persistently


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  • adv

Synonyms for persistently

References in classic literature ?
He should persistently compromise us in public, and treat us with absolute respect when we are alone.
It gave him something of a shock to find how persistently his thoughts refused to remain in England.
The relic-hunter battered at these persistently, and sweated profusely over his work.
He coughed persistently, and panted for breath; it looked as though he had but a few weeks more to live.
The greater numbers of the Asiatics and their swifter heeling movements gave them the effect of persistently attacking the Germans.
Then he approached Lazarev (who rolled his eyes and persistently gazed at his own monarch), looked round at the Emperor Alexander to imply that what he was now doing was done for the sake of his ally, and the small white hand holding the Order touched one of Lazarev's buttons.
It was not more possible to find social isolation in that town than elsewhere, and two people persistently flirting could by no means escape from "the various entanglements, weights, blows, clashings, motions, by which things severally go on.
After the first week the girls of Patty's Place settled down to a steady grind of study; for this was their last year at Redmond and graduation honors must be fought for persistently.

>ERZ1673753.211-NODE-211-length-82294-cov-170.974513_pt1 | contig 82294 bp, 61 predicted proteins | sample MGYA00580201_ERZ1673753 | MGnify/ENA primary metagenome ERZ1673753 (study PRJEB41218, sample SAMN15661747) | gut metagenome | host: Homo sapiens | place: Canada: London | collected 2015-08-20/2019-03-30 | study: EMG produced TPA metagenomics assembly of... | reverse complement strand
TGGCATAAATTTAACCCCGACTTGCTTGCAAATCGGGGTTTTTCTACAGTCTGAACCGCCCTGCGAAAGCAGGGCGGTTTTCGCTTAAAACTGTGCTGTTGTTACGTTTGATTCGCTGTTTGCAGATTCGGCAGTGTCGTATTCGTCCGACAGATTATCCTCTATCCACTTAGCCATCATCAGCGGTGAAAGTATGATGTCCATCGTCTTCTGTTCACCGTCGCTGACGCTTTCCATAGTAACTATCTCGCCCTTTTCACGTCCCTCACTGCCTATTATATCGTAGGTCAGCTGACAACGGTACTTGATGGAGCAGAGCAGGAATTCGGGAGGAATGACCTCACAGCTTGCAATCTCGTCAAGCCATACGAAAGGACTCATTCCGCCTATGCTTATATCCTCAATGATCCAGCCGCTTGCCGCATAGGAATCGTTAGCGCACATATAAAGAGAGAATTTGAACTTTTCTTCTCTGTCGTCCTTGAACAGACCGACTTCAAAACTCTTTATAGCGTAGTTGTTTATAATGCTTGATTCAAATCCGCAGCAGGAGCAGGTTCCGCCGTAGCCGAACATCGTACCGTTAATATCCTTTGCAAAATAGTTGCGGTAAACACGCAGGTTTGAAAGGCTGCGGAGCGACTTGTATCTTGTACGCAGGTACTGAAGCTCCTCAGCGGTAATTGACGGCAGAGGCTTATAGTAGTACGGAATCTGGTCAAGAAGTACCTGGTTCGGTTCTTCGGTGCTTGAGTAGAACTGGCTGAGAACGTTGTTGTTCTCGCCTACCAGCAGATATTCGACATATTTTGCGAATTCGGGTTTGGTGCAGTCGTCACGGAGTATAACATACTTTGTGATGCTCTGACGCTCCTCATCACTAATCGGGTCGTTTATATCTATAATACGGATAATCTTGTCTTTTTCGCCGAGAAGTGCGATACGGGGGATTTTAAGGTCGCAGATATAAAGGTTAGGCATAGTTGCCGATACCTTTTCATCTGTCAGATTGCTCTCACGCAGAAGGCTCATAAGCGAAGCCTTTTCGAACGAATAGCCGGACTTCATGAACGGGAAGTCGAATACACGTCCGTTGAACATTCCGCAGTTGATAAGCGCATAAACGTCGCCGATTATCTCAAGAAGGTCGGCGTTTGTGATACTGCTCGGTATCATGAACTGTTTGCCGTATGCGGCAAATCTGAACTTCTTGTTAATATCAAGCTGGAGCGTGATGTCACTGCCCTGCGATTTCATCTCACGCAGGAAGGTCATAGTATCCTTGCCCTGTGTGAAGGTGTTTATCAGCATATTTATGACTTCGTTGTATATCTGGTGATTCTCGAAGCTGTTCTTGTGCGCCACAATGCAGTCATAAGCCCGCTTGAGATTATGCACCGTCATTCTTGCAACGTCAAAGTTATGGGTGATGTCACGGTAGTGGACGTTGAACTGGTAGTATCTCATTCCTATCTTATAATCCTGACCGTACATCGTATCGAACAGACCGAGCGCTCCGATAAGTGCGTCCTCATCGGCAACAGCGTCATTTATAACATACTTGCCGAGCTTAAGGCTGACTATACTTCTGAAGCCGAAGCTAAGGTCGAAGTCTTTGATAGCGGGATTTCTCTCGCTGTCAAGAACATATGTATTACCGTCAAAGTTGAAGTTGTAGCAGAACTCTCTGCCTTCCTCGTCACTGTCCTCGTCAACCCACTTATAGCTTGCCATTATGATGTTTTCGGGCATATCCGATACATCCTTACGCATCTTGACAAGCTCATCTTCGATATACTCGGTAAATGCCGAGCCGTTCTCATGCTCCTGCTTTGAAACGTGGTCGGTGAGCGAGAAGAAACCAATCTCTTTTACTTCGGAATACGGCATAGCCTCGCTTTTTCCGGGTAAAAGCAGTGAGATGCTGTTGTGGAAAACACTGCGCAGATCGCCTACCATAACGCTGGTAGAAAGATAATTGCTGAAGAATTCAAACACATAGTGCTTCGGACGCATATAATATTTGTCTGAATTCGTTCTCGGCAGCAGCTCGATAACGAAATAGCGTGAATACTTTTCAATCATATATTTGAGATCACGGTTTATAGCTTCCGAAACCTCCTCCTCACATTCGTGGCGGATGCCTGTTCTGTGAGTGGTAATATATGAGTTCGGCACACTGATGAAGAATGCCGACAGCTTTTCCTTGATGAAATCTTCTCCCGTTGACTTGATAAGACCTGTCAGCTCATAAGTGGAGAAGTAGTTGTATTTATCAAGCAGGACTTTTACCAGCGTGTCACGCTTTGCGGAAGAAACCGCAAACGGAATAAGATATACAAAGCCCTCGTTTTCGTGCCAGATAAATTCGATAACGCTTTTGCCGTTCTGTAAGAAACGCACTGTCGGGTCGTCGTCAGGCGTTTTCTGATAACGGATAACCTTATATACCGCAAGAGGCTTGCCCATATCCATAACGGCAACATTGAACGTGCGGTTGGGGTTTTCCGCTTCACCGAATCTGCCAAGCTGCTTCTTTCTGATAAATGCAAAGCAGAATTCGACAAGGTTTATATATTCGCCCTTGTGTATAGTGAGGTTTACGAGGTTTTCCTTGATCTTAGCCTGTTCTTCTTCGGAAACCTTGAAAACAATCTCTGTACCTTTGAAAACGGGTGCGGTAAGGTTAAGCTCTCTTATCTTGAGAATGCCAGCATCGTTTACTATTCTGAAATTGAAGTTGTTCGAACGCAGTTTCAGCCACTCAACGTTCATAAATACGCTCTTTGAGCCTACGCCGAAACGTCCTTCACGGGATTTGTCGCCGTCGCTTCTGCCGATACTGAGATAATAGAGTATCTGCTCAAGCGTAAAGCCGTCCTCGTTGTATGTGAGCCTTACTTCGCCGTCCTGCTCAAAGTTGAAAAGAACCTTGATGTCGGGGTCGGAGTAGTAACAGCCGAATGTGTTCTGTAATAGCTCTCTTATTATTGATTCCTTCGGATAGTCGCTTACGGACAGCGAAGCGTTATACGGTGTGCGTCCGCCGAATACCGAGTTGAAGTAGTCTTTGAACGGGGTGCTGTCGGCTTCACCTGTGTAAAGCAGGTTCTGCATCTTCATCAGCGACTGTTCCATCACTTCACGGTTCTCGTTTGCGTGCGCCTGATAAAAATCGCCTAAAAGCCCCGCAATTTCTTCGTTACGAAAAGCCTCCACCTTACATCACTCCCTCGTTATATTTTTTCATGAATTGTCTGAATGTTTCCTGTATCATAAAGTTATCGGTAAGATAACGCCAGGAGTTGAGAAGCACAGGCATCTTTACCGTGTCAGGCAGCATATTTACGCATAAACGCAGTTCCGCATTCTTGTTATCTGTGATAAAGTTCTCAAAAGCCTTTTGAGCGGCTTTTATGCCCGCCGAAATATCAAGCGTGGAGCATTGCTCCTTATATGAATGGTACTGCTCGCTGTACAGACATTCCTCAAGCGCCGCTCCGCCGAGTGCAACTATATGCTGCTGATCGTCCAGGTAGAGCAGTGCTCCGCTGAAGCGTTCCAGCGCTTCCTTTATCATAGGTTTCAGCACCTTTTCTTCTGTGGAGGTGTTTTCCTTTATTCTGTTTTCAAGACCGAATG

They lied transparently, but persistently, and when caught in one lie explained it away with half a dozen others.
But Martin could not puzzle out what strange whim animated them to this general acceptance of the things they had persistently rejected for two years.
She had never forgiven him the chicken-killing episode, and persistently held to the belief that his intentions were bad.
I remember that the more the perverse lecture theater was warmed the more persistently it smelled of damp plaster; and that the more brightly it was lighted, the more overgrown and lonesome it looked.
In happier days--when she had persistently refused to let him speak to her seriously--she would have been ready with a light-hearted reply.
She had no illness to complain of; she shared willingly in the ever-varying succession of amusements offered to strangers by the ingenuity of the liveliest people in the world--but nothing roused her: she remained persistently dull and weary through it all.
And still, the darker it grew, the more persistently my portrait led me back to the past, the more vividly the long-lost image of the child Mary showed itself to me in my thoughts.